Sykes moves nervously, cowering towards him with his head bend down towards his chest, though his eyes flash fiercely around the cell. With each step slowing, his eyes flicker faster. Like a cornered animal, Jonathan notes, and readies himself for the battle that always seems to come with that look.
He reaches his arm out and lightly grips the back of Sykes arm, trying to ease him out of the cell and avoid any ugly confrontation that might be building in his mind. It seems to calm rather than rile him and they start towards the print room. Jonathan often wondered if the calming effect came over the detainee due to the small gesture of human contact that felt soothing; or if the touch registered the prey instinct that assured them they’d have their face planted to ground in seconds if they resisted his grasp.
It wouldn’t have been the first time Jonathan would have driven a man to his knees before they knew what hit them. The fact that he towered over most men at 6’5 and 240 pounds – gave them little chance to defy him. Besides his brute strength and intimidating size, Jonathan had great instincts. Anticipating reactions meant survival for him.
Ben is watching him as well, Jonathan notices, and has kept back a few paces as they walk down the corridor. They print and photograph Sykes. The guy had made a call to his wife, but she’d hung up before he’d even finished explaining the pickle he was in. He spent the next 20 minutes sobbing out his story to Jonathan instead. It was part of the job – lending an ear. Jonathan refused to be so bitter and jaded that he would turn away from someone who needed to say their peace. Since it had been a few hours since then, and Sykes was still docile and quiet, Jonathan offers him the phone again.
“You wanna make another call, Ian?” Jonathan asks. He pauses at the phone that hung at the end of the corridor housing the small row of holding cells.
“I thought I just got one call.” Sykes replies – his voice meek now, and weary.
“That’s just in the movies. You want to call a lawyer or another family member?” He lifts the receiver and puts it in the crook of the frail man’s neck and bony shoulder. “I’ll dial. What’s the number?” He says, looking back towards the cuffs, locked tight on the teacher’s wrists.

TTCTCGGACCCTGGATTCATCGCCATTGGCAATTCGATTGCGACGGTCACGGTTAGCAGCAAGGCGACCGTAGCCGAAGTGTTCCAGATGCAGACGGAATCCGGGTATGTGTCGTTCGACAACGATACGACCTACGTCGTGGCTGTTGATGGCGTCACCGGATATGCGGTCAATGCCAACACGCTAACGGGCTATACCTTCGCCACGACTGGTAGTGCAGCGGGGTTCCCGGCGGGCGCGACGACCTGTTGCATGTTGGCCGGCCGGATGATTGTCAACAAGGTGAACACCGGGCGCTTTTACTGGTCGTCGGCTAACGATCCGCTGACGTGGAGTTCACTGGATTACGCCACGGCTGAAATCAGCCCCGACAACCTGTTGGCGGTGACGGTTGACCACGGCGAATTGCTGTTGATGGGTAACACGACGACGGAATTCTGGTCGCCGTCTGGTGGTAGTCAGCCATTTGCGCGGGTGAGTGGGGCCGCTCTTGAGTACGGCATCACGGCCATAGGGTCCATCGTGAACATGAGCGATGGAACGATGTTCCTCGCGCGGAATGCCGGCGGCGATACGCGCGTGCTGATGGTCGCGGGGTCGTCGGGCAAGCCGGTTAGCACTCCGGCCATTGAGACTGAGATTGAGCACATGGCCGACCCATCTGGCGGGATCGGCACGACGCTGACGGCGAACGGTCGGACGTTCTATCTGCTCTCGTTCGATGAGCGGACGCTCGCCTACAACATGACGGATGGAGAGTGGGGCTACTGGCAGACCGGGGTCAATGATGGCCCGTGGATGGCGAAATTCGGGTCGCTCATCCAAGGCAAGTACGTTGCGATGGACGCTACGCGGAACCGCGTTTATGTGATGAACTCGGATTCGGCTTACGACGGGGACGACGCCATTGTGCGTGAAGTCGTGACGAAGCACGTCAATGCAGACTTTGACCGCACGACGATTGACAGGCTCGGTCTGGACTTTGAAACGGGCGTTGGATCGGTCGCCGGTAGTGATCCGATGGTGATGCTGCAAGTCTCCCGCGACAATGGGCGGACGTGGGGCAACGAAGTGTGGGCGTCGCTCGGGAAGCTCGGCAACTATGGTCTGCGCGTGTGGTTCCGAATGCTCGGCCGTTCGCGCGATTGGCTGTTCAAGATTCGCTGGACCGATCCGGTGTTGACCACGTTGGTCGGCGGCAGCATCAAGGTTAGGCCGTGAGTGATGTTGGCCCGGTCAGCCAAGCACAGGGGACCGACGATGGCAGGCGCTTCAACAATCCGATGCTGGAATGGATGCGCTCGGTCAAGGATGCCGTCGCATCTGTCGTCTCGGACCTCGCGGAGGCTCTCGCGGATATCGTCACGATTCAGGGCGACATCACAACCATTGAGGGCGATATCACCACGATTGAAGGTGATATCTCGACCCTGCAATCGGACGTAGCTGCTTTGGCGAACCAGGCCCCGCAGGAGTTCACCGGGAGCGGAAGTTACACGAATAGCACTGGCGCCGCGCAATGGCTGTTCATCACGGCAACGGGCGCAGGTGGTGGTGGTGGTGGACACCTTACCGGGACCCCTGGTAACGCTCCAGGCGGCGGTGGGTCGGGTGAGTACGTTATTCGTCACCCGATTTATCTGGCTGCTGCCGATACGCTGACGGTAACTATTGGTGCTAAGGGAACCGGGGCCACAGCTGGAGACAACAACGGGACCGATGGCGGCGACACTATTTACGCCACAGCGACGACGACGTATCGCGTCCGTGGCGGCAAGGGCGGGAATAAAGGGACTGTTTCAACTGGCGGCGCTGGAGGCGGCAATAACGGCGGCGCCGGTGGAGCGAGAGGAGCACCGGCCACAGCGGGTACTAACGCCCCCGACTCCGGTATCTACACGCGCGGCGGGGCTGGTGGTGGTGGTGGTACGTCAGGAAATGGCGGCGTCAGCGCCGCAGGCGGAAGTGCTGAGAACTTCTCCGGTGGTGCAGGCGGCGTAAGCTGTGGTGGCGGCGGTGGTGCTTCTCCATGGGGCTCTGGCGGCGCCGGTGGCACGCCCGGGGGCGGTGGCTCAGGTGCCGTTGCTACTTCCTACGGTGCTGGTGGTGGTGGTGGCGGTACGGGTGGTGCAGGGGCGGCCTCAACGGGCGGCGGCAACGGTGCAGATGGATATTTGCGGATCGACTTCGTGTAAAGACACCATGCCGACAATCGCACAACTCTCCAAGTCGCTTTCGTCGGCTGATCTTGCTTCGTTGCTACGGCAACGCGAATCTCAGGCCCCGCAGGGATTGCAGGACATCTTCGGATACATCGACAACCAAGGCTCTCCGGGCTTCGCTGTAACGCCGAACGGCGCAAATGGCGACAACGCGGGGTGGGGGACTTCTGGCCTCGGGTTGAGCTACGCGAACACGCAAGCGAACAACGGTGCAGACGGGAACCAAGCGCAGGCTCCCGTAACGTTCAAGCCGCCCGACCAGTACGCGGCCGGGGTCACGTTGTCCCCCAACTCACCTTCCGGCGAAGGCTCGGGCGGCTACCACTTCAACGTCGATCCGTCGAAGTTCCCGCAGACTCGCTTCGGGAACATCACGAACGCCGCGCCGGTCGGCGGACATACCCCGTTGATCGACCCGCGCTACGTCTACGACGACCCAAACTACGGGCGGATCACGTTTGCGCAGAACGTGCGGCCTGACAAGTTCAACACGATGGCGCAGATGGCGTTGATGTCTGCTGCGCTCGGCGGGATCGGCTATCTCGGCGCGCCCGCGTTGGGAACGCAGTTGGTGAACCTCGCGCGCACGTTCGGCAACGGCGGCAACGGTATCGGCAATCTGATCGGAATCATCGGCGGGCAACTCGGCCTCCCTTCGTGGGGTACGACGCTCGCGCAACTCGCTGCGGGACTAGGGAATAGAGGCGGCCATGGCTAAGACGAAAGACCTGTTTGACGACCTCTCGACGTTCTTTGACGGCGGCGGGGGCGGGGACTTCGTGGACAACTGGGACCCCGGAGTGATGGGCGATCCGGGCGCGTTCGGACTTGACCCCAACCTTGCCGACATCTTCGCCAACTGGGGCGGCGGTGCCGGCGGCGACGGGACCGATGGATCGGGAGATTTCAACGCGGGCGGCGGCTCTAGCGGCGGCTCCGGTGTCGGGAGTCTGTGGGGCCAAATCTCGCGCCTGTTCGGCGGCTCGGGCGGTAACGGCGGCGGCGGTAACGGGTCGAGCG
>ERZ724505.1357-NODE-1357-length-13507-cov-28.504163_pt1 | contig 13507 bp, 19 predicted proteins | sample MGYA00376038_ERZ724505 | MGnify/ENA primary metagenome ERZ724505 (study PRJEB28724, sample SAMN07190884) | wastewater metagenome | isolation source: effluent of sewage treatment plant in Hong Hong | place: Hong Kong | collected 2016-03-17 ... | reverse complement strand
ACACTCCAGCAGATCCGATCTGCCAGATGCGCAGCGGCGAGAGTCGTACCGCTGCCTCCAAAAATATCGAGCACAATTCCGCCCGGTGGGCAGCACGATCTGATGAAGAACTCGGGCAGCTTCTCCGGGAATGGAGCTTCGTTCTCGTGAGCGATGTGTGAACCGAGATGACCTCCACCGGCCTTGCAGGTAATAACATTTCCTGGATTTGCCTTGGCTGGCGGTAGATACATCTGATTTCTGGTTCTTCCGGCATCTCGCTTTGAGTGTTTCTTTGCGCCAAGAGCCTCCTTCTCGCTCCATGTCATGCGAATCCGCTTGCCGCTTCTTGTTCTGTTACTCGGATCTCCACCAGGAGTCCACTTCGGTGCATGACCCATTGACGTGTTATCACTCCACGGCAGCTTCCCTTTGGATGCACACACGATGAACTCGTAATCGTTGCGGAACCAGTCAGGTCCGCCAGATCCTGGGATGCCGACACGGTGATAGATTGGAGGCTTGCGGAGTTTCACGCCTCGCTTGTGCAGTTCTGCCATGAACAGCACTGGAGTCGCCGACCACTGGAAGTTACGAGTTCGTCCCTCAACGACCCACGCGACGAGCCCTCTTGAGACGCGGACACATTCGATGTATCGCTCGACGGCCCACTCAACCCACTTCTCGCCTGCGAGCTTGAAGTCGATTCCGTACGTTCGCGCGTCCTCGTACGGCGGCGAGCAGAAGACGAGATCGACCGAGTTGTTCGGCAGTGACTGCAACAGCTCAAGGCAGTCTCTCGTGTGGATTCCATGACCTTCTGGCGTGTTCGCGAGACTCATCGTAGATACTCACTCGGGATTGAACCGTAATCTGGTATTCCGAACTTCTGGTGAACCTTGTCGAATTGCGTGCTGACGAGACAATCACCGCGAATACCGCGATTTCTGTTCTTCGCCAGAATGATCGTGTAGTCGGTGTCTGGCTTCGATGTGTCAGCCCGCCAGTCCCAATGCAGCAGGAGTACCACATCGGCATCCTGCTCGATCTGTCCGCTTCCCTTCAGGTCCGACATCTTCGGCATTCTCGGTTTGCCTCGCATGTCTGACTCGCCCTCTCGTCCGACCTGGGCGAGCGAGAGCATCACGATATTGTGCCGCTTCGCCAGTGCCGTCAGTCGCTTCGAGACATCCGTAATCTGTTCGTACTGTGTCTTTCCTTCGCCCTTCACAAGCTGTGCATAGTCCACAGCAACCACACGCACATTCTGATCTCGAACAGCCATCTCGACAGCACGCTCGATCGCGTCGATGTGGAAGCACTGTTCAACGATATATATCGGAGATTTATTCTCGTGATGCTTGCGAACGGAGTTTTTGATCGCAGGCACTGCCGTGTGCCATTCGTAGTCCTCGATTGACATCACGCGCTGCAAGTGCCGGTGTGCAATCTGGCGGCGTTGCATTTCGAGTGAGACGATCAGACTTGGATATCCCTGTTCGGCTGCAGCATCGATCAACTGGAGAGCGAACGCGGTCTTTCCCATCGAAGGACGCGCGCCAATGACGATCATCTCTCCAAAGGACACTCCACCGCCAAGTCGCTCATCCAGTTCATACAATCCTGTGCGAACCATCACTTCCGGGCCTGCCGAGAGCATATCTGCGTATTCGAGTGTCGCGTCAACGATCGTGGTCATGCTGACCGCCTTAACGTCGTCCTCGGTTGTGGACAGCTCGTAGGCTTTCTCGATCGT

“I…I don’t have a lawyer. Nobody will want to hear from me. Other than my wife, who I thought might, there isn’t anyone. Do you have a lawyer?”
“I don’t need a lawyer.” Jonathan snaps the reply without thinking.
“I mean…well…do you have a number of a lawyer who I can call?” Sykes pales at Jonathan’s bark. Grasping the skeleton-like arm of the strung out school teacher, Jonathan slips the phone back into the base and starts to lead him back to the cell. He softens his tone deliberately, aware that this guy has hit a nerve.
“Officer Myers here, will place a call into a public defense lawyer for you, but they won’t be in until morning now. We’ll get you settled for the night. Someone will be here to see you bright and early. Alright then?”
Jonathan motions Ben off, and then continues to lead the school teacher down to the cell. He gently coaxes him through the door, and turns him around so he can remove the cuffs.
“Yeah. Okay.” Sykes sounds defeated. His shakes start to come back stronger again, a growing tremor running through his veins.
“Get some rest. Sleep if you can.” Jonathan advises as he shuts the cell door. He watches Sykes jump and give a shutter when he hears the bang of the iron door clang shut, then turns away and leaves him sitting on the edge of the small bed. An iron growth from the concrete wall. Sykes already has his head in his hands and rocks back and forth, as if to comfort himself.
Jonathan walks back to his desk and sits down. He rubs his hand across his forehead to ease the tension growing there, then just stares at the blank computer screen in front of him. The world had changed. Policing was different. Jonathan often felt like he was making a desperate attempt at keeping the world together with duct tape.
His family had changed drastically too. Somehow his perfectly normal, happy home was an utter wreck. As head of the family, he’d been long ago elected team captain. At this point though, he didn’t know how anyone saw him fit to master this wayward ship, swiftly sinking.